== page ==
Current reports indicate that altered metabolism of lactate can also enhance the growth of cancer by promoting immune evasion on account of lowering of pH. The anti-cancer immune response, as it is mediated by effector T-cells, has long been known to depend on components of the micro-environment such as helper cells and cytokines. However, it is influenced by the environmental pH due to lactic acid; an acidic pH can markedly impede the function of normal immune cells. A lower environmental pH to 6.0-6.5 in tumor environment has been reported to lead to the loss of T-cell function of tumor-infiltrating lymphocytes; the T-cell function could be completely restored by buffering the pH to physiological value. The primary cause responsible for the acidic pH and pH-dependent T-cell function-suppressive effect in a tumor micro-environment is the presence of lactic acid. It has also been demonstrated that cancer- generated lactic acid and the resultant acidification of the microenvironment increase the expression of ARG1 in tumor-associated macrophages, characteristic of the M2 helper phenotype. The locally suppressed immunity then serves as a basis for the establishment of the malignancy and its subsequent malignant progression.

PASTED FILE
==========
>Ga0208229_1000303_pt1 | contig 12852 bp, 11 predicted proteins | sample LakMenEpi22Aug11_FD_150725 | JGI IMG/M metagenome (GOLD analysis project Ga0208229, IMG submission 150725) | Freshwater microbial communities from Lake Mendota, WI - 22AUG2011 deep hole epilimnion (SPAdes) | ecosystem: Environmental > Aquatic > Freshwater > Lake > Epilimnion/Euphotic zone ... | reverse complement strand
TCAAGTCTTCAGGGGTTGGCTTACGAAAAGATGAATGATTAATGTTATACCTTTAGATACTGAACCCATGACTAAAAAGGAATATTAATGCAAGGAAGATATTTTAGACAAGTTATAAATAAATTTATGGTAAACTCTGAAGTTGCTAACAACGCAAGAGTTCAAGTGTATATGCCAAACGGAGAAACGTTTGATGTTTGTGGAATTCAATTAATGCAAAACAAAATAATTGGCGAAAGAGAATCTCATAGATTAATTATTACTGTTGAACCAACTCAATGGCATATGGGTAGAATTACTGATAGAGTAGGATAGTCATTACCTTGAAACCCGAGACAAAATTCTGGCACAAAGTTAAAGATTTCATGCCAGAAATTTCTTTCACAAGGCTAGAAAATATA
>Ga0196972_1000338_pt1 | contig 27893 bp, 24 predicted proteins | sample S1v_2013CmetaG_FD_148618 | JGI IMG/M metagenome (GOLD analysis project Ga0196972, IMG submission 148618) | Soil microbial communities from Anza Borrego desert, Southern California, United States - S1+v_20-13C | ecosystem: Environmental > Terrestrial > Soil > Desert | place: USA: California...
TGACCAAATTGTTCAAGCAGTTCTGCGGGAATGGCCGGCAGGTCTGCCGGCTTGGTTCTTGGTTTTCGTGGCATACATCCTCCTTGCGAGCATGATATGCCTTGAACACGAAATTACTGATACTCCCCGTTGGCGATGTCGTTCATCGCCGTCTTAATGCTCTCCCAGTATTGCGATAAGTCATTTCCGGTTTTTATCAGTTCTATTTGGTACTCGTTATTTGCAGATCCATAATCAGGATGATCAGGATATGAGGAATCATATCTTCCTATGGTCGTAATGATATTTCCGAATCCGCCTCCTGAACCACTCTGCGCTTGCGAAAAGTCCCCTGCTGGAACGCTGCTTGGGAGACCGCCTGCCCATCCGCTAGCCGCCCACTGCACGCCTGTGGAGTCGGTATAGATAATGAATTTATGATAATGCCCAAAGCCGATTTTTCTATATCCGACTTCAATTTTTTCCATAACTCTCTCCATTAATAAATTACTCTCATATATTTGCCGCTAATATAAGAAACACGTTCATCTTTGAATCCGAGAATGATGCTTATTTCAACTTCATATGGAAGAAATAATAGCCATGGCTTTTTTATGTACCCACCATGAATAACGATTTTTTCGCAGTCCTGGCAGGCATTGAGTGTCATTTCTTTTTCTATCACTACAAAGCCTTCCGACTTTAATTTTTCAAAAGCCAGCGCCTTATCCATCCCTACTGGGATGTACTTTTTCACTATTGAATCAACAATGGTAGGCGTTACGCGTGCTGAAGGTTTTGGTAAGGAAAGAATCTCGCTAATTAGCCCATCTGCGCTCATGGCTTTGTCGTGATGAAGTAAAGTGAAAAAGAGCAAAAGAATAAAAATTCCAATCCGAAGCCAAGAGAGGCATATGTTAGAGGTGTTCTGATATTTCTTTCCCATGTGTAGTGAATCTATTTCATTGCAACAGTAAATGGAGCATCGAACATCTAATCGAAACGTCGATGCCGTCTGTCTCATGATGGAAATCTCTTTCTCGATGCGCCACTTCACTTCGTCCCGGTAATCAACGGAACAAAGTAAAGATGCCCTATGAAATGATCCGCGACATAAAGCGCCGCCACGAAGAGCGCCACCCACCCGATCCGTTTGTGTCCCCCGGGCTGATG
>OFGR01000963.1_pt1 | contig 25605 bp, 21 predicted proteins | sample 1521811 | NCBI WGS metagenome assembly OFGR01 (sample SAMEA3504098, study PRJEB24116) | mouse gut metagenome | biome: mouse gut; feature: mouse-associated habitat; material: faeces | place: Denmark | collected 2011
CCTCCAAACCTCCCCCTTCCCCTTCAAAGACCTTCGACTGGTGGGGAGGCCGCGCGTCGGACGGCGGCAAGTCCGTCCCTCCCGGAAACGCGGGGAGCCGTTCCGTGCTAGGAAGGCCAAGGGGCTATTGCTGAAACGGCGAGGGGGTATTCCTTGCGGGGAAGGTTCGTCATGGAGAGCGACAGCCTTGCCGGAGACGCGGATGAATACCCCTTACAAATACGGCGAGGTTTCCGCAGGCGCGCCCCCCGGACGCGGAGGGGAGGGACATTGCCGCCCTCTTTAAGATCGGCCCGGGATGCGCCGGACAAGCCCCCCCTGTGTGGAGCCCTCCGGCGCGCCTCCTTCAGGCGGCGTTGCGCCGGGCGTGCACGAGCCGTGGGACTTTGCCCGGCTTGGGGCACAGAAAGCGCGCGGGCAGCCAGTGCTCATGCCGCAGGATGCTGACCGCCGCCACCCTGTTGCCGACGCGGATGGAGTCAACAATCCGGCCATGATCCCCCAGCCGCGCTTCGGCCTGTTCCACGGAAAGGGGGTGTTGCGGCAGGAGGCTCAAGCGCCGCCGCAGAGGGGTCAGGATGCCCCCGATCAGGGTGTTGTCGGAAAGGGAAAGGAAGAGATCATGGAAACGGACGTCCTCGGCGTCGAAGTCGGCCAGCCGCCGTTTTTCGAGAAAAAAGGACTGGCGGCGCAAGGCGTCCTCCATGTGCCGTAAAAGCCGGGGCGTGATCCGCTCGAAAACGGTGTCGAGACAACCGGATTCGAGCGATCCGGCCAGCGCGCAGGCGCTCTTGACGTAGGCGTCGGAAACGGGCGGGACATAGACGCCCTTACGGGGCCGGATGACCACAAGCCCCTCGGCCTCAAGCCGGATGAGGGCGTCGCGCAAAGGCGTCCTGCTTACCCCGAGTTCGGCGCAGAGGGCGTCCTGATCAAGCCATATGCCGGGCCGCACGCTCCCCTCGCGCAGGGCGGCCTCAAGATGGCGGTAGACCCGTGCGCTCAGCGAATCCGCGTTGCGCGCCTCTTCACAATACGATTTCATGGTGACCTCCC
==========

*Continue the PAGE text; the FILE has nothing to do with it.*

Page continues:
Lactate Dehydrogenases: The Targets of Cancer Therapy

TetramericLDH-A and -Ccatalyse conversion of pyruvate and NADH to lactate and NAD+ and play key roles in regulating glycolysis. Cancer cells commonly have up-regulated LDH-A and -C, which promote a metabolic switch to aerobic glycolysis and generate lactate as a product of glycolysis. While LDH-A is dominantly present in somatic tissues and cancer cells, LDH-C is dominantly expressed in testis in addition to cancer. The synthesis of LDH-C4 in the testis takes place during sexual maturation, and it is the predominant fraction in mature spermatozoa4. Though, originally considered to be testis specific, LDH-C or Ldh3 in mice was later detected in the murine oocyte and early embryo The sperm specific Ldh-c gene has been shown to express in a broad spectrum of humantumors, with high frequency in lung cancer [47%], melanoma [44%], and breast cancer [35%]; the protein resulting in significant expression in virtually all tumor types tested98 whereas LDH-A is considered to have a highest efficiency among all other isoenzymes to catalyse pyruvate transformation to lactate and is significantly overexpressed in several different tumor entities such as oral squamous cell carcinoma (OSCC). Both LDH-A and LDH-C have overlapping sequential specificities. Provided evidence that LDH-C enzyme acts as a cancer testis antigen (CTA) in breast carcinoma and exerts an essential role in tumor invasion and migration [1,5]. In a loss-offunction experiment LDH-C blocked with its specific inhibitor N-propyl oxamate, reduced the invasion and migration of MDAMB- 231 cells.